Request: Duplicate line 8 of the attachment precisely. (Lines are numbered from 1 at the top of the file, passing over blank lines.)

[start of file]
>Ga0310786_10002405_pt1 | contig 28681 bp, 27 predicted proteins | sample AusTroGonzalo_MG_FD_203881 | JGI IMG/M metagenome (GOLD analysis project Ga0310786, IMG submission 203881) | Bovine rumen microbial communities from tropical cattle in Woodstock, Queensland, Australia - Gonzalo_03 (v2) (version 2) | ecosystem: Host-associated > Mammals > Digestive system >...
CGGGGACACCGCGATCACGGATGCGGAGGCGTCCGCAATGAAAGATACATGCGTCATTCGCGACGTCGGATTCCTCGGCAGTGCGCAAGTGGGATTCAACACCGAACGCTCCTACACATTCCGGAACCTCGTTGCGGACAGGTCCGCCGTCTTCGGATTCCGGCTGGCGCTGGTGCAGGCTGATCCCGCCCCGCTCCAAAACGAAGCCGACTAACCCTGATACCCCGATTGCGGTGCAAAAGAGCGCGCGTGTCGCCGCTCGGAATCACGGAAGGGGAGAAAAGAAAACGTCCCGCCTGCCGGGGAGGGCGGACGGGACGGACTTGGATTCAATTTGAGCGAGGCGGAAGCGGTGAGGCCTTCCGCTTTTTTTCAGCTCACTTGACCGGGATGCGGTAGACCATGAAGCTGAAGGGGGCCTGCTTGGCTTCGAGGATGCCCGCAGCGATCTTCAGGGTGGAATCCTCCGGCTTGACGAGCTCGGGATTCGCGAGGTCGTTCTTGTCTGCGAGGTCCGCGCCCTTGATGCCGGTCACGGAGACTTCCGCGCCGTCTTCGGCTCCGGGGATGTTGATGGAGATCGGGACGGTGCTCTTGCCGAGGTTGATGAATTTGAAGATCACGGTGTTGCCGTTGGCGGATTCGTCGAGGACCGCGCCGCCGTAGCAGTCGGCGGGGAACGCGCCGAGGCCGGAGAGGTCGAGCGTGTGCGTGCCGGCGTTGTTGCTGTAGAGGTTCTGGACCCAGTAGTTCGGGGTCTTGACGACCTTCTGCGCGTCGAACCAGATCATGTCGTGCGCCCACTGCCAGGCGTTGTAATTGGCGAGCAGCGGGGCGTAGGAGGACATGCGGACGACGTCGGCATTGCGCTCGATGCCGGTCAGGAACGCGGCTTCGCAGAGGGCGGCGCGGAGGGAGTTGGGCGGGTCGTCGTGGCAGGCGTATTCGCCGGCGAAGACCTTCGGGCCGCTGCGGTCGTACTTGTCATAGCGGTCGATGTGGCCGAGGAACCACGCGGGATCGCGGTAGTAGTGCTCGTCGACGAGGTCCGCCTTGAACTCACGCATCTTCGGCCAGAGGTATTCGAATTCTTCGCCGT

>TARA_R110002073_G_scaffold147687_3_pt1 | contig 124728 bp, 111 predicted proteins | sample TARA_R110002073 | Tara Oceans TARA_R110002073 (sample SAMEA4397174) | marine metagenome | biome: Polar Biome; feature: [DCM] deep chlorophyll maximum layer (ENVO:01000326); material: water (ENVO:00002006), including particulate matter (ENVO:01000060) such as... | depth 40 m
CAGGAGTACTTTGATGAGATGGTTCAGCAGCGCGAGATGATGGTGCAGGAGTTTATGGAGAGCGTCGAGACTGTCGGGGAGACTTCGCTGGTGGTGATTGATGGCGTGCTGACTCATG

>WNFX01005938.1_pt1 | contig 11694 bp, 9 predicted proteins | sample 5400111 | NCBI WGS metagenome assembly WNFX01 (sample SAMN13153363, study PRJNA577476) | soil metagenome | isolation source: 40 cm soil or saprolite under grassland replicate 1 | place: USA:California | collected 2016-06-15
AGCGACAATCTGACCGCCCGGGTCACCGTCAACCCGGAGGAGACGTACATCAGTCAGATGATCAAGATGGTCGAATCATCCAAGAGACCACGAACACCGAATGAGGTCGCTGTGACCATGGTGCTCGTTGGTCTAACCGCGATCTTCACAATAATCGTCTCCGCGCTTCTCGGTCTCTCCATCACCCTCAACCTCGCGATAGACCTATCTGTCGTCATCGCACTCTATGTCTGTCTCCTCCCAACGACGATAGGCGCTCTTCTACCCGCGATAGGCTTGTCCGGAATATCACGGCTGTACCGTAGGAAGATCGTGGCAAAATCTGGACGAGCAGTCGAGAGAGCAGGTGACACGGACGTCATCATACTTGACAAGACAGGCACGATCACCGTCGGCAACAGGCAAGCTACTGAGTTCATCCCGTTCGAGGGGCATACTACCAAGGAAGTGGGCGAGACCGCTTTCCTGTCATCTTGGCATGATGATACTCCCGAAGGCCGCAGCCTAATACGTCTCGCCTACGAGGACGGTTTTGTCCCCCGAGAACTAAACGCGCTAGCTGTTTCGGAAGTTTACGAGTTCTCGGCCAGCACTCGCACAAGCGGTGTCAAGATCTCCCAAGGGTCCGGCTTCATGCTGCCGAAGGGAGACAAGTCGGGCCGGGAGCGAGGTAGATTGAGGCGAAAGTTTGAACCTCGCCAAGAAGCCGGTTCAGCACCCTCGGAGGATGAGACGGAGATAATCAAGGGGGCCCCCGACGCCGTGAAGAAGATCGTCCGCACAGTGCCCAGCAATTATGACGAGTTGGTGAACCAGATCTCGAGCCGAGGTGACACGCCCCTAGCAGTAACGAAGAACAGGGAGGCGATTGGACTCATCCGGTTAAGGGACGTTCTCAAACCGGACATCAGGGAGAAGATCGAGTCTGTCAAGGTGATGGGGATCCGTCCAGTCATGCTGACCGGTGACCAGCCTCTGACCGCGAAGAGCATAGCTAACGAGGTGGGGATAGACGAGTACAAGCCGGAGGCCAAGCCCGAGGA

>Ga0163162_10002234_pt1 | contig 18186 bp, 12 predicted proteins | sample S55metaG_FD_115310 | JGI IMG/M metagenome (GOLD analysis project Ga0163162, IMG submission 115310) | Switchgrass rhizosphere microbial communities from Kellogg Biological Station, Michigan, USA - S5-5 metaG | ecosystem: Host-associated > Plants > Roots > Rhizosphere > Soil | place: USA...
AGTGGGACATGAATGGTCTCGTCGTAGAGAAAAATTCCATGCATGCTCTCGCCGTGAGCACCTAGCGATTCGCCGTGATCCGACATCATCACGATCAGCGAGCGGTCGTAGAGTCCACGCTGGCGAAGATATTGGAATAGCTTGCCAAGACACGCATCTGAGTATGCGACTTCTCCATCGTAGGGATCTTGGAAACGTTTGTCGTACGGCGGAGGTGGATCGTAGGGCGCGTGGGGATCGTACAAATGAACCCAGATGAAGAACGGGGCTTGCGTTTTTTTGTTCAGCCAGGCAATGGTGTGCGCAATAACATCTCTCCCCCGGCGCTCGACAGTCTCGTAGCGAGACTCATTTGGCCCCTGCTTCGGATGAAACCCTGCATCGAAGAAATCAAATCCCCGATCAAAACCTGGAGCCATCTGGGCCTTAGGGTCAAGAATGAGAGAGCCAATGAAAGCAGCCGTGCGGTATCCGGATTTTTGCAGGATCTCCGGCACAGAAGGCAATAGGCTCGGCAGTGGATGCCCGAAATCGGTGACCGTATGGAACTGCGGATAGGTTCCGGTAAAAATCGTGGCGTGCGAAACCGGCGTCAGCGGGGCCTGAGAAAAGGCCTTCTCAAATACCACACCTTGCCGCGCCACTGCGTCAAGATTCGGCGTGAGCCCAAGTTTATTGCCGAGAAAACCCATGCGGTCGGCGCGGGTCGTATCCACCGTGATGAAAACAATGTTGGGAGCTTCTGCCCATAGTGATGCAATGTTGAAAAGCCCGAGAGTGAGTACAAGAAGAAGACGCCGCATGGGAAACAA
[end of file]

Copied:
AGTGGGACATGAATGGTCTCGTCGTAGAGAAAAATTCCATGCATGCTCTCGCCGTGAGCACCTAGCGATTCGCCGTGATCCGACATCATCACGATCAGCGAGCGGTCGTAGAGTCCACGCTGGCGAAGATATTGGAATAGCTTGCCAAGACACGCATCTGAGTATGCGACTTCTCCATCGTAGGGATCTTGGAAACGTTTGTCGTACGGCGGAGGTGGATCGTAGGGCGCGTGGGGATCGTACAAATGAACCCAGATGAAGAACGGGGCTTGCGTTTTTTTGTTCAGCCAGGCAATGGTGTGCGCAATAACATCTCTCCCCCGGCGCTCGACAGTCTCGTAGCGAGACTCATTTGGCCCCTGCTTCGGATGAAACCCTGCATCGAAGAAATCAAATCCCCGATCAAAACCTGGAGCCATCTGGGCCTTAGGGTCAAGAATGAGAGAGCCAATGAAAGCAGCCGTGCGGTATCCGGATTTTTGCAGGATCTCCGGCACAGAAGGCAATAGGCTCGGCAGTGGATGCCCGAAATCGGTGACCGTATGGAACTGCGGATAGGTTCCGGTAAAAATCGTGGCGTGCGAAACCGGCGTCAGCGGGGCCTGAGAAAAGGCCTTCTCAAATACCACACCTTGCCGCGCCACTGCGTCAAGATTCGGCGTGAGCCCAAGTTTATTGCCGAGAAAACCCATGCGGTCGGCGCGGGTCGTATCCACCGTGATGAAAACAATGTTGGGAGCTTCTGCCCATAGTGATGCAATGTTGAAAAGCCCGAGAGTGAGTACAAGAAGAAGACGCCGCATGGGAAACAA